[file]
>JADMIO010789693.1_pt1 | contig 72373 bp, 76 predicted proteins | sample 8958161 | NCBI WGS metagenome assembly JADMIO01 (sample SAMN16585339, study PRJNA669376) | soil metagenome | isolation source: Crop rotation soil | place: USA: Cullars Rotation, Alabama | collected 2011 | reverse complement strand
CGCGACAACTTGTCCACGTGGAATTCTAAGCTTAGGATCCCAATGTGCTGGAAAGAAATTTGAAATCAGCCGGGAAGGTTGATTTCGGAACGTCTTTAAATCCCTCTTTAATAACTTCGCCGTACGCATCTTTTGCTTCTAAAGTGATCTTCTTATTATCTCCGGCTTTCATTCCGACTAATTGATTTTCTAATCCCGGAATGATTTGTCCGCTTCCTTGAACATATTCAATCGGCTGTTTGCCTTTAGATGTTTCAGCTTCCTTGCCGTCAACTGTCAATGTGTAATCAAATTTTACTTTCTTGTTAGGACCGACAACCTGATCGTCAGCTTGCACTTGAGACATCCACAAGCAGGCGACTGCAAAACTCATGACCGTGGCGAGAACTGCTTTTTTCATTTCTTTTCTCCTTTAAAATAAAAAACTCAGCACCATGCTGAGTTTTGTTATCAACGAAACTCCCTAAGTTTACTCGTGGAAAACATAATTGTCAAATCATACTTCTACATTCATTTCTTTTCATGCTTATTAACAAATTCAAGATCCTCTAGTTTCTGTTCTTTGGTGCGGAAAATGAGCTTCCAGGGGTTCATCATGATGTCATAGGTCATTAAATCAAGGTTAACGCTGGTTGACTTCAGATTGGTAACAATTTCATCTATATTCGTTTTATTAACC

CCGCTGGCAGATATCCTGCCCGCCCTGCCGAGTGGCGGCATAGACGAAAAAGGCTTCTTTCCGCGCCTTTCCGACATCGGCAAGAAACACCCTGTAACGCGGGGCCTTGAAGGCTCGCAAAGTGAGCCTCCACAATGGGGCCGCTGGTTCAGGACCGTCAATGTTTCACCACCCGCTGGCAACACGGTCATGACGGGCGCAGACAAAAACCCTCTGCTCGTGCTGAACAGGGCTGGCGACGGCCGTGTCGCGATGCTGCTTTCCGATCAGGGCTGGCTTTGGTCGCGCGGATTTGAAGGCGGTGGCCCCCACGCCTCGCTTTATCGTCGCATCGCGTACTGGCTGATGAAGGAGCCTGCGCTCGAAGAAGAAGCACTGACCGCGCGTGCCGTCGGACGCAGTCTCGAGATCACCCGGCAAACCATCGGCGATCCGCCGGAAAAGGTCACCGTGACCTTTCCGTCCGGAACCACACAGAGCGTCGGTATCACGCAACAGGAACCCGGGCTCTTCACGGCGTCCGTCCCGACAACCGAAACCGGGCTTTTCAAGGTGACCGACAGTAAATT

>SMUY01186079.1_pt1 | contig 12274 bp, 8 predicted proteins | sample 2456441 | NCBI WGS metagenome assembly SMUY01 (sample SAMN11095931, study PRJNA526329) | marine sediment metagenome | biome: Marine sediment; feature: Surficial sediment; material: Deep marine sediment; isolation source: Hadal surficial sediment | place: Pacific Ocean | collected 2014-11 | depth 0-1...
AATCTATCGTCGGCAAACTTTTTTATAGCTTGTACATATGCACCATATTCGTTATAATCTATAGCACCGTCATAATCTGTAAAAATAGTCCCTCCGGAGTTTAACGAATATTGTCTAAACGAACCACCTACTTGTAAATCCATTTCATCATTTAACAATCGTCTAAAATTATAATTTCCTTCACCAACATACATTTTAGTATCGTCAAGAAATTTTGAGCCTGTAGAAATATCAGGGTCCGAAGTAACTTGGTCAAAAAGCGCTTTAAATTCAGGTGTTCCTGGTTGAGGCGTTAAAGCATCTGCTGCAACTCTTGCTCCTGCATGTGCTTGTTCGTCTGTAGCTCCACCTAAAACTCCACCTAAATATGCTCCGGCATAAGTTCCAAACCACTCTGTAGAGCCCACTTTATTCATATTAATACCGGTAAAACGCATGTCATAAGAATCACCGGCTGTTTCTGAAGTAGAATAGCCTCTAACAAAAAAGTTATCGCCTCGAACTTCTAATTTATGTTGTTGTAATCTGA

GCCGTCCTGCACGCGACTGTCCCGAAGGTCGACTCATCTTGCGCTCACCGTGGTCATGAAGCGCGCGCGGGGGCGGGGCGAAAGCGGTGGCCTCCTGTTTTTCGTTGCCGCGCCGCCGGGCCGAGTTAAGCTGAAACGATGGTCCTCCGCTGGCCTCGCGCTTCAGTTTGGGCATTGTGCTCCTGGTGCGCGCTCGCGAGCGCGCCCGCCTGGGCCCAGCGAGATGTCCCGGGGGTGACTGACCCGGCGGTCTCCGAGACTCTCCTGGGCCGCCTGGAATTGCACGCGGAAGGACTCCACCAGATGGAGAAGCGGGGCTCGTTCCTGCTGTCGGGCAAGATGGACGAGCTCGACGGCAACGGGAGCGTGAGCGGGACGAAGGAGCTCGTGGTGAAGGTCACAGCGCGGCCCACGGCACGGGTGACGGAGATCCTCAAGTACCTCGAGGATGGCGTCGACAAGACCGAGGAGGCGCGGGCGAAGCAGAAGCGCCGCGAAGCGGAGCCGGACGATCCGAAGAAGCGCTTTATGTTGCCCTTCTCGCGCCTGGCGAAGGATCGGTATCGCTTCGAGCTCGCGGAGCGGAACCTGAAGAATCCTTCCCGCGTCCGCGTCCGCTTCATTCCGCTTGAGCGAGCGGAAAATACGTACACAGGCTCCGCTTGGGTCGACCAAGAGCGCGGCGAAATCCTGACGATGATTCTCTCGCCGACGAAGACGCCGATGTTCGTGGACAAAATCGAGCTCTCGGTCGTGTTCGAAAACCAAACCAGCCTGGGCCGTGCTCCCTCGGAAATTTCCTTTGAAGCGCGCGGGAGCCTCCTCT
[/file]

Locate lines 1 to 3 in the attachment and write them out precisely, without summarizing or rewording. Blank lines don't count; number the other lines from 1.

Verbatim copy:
>JADMIO010789693.1_pt1 | contig 72373 bp, 76 predicted proteins | sample 8958161 | NCBI WGS metagenome assembly JADMIO01 (sample SAMN16585339, study PRJNA669376) | soil metagenome | isolation source: Crop rotation soil | place: USA: Cullars Rotation, Alabama | collected 2011 | reverse complement strand
CGCGACAACTTGTCCACGTGGAATTCTAAGCTTAGGATCCCAATGTGCTGGAAAGAAATTTGAAATCAGCCGGGAAGGTTGATTTCGGAACGTCTTTAAATCCCTCTTTAATAACTTCGCCGTACGCATCTTTTGCTTCTAAAGTGATCTTCTTATTATCTCCGGCTTTCATTCCGACTAATTGATTTTCTAATCCCGGAATGATTTGTCCGCTTCCTTGAACATATTCAATCGGCTGTTTGCCTTTAGATGTTTCAGCTTCCTTGCCGTCAACTGTCAATGTGTAATCAAATTTTACTTTCTTGTTAGGACCGACAACCTGATCGTCAGCTTGCACTTGAGACATCCACAAGCAGGCGACTGCAAAACTCATGACCGTGGCGAGAACTGCTTTTTTCATTTCTTTTCTCCTTTAAAATAAAAAACTCAGCACCATGCTGAGTTTTGTTATCAACGAAACTCCCTAAGTTTACTCGTGGAAAACATAATTGTCAAATCATACTTCTACATTCATTTCTTTTCATGCTTATTAACAAATTCAAGATCCTCTAGTTTCTGTTCTTTGGTGCGGAAAATGAGCTTCCAGGGGTTCATCATGATGTCATAGGTCATTAAATCAAGGTTAACGCTGGTTGACTTCAGATTGGTAACAATTTCATCTATATTCGTTTTATTAACC

CCGCTGGCAGATATCCTGCCCGCCCTGCCGAGTGGCGGCATAGACGAAAAAGGCTTCTTTCCGCGCCTTTCCGACATCGGCAAGAAACACCCTGTAACGCGGGGCCTTGAAGGCTCGCAAAGTGAGCCTCCACAATGGGGCCGCTGGTTCAGGACCGTCAATGTTTCACCACCCGCTGGCAACACGGTCATGACGGGCGCAGACAAAAACCCTCTGCTCGTGCTGAACAGGGCTGGCGACGGCCGTGTCGCGATGCTGCTTTCCGATCAGGGCTGGCTTTGGTCGCGCGGATTTGAAGGCGGTGGCCCCCACGCCTCGCTTTATCGTCGCATCGCGTACTGGCTGATGAAGGAGCCTGCGCTCGAAGAAGAAGCACTGACCGCGCGTGCCGTCGGACGCAGTCTCGAGATCACCCGGCAAACCATCGGCGATCCGCCGGAAAAGGTCACCGTGACCTTTCCGTCCGGAACCACACAGAGCGTCGGTATCACGCAACAGGAACCCGGGCTCTTCACGGCGTCCGTCCCGACAACCGAAACCGGGCTTTTCAAGGTGACCGACAGTAAATT